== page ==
Saturday, October 6, 2012

When Change is Ordinary

October 1st- 7th:
            To begin October, I traded my hives for some sunburn and heat rash. I was just telling my regional manager here about my hives and she said, “Well, at least you are still laughing!” I am laughing now but at the time it was really not a fun situation. I was not sleeping very well because my allergies were acting up so I took some Benadryl. The next day I woke up with a great sensation to itch and itch my leg. I had hives on the upper part of my leg. Weird. My hydrocortisone was gone so I used the only other anti-itch cream in the medical kit- caladryl. I applied so much of that pink liquid I probably went a little overboard. I was eager for relief. Initially, things seemed to be improving. I went to school but after a few hours the itchiness was back. I wanted to take my pants off so badly that I decided to leave school early. I rushed home and immediately took my pants off quickly noticing that the hives had turned into one large severely itchy hive. It was horrible. Overtime, the caladryl made it worse not better. I think I had an allergic reaction to the –dryl ingredient in the two medicines, whatever that may be. Nurses of the Hesiak family, any thoughts? So, I slowly walked to the pharmacy, slowly because I was attempting to do the impossible, aka not sweat. Sweating worsened the itch. I bought more hydrocortisone. I basically put the entire bottle on my leg. A few days later, I finally got to stop talking to myself about why I should not itch. Phew!

            The greatest ending to a rough week was seeing Pam, Karen, and Amy! The three came to enjoy sun, water, and some cold adult beverages for the weekend. The first night we chatted endlessly about the wondrous things that we experience, attempting to cram what seemed like months of stories into one night of conversation. The next morning we woke up early and were off to Maniwaya (the same island that Joe and I always go to when he is here). Leaving my house and walking to town to catch the jeep was interesting, every step we took was like we walked into a room where conversations stopped and stares began. We jump started the day with two beers in Boac and then headed to the port to catch the boat. Our time spent on the island was perfect; we even lucked out with sunny days. During typhoon season, the rain always comes and goes. Cold beers in hand, sun in the air, surrounded by the great blue sea and mountainous Marinqudue… it was a great combination for much needed relaxation and carefree living with great friends. Karen and I got drunk and ate too much fish, makes for smelly fingers but lots of laughs! After all the fun, we came back to my house with sun burn and de-hydration. We spent our last night together drinking lots of water and applying aloe!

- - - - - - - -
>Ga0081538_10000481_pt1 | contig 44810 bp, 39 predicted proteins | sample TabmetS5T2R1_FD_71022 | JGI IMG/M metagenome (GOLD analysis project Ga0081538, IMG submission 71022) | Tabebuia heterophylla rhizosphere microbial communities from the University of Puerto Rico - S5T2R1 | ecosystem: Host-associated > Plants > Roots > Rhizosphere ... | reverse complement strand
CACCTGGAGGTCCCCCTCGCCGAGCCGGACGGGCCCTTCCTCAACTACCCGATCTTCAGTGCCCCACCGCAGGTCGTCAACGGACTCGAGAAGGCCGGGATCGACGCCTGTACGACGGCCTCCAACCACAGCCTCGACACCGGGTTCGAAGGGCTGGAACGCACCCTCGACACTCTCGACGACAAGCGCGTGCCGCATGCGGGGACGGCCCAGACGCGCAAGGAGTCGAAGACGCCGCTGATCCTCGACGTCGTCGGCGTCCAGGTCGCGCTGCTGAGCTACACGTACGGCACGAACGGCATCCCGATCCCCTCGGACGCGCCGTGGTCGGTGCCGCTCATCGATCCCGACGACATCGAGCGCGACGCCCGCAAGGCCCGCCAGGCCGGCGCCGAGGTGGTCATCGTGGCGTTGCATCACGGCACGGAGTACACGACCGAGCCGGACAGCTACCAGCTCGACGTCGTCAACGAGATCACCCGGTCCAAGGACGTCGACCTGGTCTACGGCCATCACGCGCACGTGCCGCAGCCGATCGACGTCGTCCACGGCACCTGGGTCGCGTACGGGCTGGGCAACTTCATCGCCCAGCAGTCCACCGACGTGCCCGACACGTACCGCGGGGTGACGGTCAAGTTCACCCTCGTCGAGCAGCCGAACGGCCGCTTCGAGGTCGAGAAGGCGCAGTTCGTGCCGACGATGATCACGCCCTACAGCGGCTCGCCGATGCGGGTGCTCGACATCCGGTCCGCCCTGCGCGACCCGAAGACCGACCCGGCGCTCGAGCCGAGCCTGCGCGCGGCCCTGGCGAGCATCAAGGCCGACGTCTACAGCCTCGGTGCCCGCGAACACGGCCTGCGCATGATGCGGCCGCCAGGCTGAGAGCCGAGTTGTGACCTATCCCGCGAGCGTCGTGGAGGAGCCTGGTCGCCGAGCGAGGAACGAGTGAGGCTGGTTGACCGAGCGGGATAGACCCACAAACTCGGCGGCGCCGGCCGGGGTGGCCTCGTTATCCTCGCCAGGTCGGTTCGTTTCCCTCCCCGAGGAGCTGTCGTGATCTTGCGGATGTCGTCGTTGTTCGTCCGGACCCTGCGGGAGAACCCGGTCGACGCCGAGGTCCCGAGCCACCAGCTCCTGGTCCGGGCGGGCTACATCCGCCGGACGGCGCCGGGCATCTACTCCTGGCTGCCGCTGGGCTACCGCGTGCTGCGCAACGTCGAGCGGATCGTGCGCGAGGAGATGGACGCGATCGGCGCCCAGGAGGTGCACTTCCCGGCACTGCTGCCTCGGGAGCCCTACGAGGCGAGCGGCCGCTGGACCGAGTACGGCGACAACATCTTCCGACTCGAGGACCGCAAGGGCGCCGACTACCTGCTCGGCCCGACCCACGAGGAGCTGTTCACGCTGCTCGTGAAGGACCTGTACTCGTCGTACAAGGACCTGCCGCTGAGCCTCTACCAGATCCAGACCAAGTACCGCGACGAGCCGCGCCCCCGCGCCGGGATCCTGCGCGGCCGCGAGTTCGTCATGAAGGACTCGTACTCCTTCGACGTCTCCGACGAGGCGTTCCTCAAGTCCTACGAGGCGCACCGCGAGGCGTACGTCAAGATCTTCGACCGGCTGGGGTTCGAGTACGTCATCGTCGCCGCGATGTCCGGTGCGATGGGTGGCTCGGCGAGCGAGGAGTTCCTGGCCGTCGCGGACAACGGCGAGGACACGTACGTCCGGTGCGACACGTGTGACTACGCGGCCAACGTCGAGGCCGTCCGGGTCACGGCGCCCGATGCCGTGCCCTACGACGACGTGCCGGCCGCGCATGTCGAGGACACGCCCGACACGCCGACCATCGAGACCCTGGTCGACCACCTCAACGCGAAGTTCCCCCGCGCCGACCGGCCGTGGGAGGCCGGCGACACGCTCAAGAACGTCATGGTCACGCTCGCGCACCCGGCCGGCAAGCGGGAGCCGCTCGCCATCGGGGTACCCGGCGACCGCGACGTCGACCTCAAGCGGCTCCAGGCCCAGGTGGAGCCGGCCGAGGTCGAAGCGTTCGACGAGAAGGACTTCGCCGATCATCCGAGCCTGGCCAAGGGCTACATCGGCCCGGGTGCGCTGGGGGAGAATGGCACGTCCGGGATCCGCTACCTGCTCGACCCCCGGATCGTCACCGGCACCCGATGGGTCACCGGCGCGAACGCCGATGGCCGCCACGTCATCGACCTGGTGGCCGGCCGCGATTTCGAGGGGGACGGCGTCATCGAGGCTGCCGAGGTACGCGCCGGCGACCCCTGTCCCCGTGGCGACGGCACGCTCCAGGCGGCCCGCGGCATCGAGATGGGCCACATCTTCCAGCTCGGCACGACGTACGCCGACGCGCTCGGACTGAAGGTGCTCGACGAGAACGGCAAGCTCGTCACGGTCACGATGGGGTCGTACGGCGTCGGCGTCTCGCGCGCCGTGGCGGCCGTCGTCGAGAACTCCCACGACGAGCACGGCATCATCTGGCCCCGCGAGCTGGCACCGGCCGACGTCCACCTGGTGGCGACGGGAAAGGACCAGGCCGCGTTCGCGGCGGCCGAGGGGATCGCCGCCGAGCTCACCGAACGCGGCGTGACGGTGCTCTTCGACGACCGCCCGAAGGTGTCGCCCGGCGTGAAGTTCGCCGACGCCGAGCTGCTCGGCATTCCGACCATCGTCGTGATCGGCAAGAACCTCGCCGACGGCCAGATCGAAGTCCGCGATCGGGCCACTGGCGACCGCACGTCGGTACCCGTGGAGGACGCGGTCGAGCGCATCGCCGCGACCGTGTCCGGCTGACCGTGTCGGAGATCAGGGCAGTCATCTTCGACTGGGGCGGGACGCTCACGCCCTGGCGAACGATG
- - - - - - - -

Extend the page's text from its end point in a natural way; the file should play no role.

I have been living in Marinduque for over a year now. I wanted to put together a list of things that I have or have not done every single day for 365+:

·         I have not driven a car.
·         I have happily greeted a stranger or neighbor.
·         I have had a sweat mustache and sweat dripping down my legs at some pt. in the day.
·         I have listened to a conversation that I do not completely understand.
·         I have stared at a rice field and said to myself, ‘Whoa!”
·         I have talked to myself.
·         I have woken up with the sun.
·         I have not used a blow dryer to dry my hair.